Classroom teachers by the hundreds are doing good things for kids day in and day out.
Fifth and finally, optimism for the future is fueled by what can be witnessed in middle level schools all across America. The middle school movement has given conscientious, professional teachers and principals opportunities and encouragement for breaking the mold rather than perpetuating traditional ways and for assuming leadership as team leaders and administrators. Although most come from elementary or high school backgrounds and usually lack middle level preservice education, a new breed of courageous, caring teachers has implemented more effective learning strategies, ones that lead to improved student achievement and personal development—and their numbers are growing. If one wants to see cutting edge professional practices, increased student involvement, student-centered classrooms, teachers working together as collegial professionals, go to a middle school. If one is looking for examples of student-led conferences wherein students have assumed responsibility for their own learning, curriculum-based service learning programs, problem-centered learning that cuts across subject lines, or school-initiated parent involvement programs, go to a middle school.
Despite a climate that gives little support or recognition, there are legions of genuinely good teachers both touching lives and successfully teaching skills and content in hundreds of middle schools. They give life at the grass roots level to a movement that is firmly based on human growth and development. The best examples of what the art and craft of teaching can be when practiced fully are more often than not found at the middle level. A recognition of this reality surfaced in Georgia. The 2000 Georgia Teacher of the Year was a middle school teacher. The 2002 Georgia Teacher of the Year, although a high school teacher in a rural North Georgia school, was and is an open advocate for student-centered classrooms and integrated learning. The 2003 Georgia Teacher of the Year was a middle school teacher. And, you guessed it, the 2004 Georgia Teacher of the Year is a middle school teacher, as were two of the other three finalists for the 2004 award.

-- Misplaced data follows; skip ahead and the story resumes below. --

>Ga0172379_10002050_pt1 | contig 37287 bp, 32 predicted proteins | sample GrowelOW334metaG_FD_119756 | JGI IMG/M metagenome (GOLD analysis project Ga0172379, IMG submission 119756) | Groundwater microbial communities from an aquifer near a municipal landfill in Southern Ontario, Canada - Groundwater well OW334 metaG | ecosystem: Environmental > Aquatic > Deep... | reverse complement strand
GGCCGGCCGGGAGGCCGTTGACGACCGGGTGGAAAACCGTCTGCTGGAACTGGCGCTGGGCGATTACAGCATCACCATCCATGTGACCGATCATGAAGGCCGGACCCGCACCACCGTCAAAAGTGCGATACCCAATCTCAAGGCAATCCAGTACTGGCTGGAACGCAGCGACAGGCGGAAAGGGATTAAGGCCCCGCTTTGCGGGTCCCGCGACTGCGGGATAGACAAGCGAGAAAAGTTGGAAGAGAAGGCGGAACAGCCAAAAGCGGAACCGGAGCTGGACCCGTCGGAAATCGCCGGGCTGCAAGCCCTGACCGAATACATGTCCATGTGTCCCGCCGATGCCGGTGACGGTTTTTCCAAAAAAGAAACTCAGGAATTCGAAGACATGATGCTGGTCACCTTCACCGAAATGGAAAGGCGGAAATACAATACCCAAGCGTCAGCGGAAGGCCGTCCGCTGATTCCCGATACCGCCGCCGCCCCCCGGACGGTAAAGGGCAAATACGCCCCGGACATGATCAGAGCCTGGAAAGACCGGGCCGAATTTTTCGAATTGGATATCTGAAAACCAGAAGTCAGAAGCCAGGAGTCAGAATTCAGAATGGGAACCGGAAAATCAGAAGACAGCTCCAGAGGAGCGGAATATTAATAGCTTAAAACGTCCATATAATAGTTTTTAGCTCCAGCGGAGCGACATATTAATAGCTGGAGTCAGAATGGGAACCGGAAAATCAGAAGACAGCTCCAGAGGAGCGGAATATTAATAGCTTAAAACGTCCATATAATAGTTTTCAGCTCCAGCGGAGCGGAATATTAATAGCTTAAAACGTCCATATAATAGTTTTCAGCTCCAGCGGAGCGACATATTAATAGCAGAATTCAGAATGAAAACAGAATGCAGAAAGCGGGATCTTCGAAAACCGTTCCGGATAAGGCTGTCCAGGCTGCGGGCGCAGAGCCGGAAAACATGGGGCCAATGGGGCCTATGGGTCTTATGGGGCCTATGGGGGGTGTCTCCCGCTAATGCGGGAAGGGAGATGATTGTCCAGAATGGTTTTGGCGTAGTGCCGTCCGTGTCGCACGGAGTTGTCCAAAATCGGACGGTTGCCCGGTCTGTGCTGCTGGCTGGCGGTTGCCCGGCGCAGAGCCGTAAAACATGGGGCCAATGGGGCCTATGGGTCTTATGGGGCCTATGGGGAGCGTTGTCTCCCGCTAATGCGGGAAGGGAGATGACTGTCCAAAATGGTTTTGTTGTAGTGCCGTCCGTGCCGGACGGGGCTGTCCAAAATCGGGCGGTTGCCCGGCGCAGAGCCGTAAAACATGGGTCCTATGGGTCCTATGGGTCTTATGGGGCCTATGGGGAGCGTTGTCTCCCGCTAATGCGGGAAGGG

Middle school teachers are influencing the lives of young adolescents daily, providing models, and teaching lessons of life, as well as preparing them academically. While many parents are aware of this, the general public somehow seems oblivious to this important aspect of teaching at the middle level as the media and the politicians focus on test scores.
A Glass Half Empty
Pessimism about the future of middle level education is justified when one bears in mind the current educational reform efforts that run directly counter to the unique characteristics, needs, and concerns of young adolescents. Consider four important aspects of young adolescents and the ways that current reforms impact them.
Human beings differ in many ways, and these differences are magnified during the middle school years. Individuals go through the massive physical, social, emotional, and intellectual changes of puberty at different times and at different rates. Middle level classes are made up of men, women, and children, plus those who are at various points in between!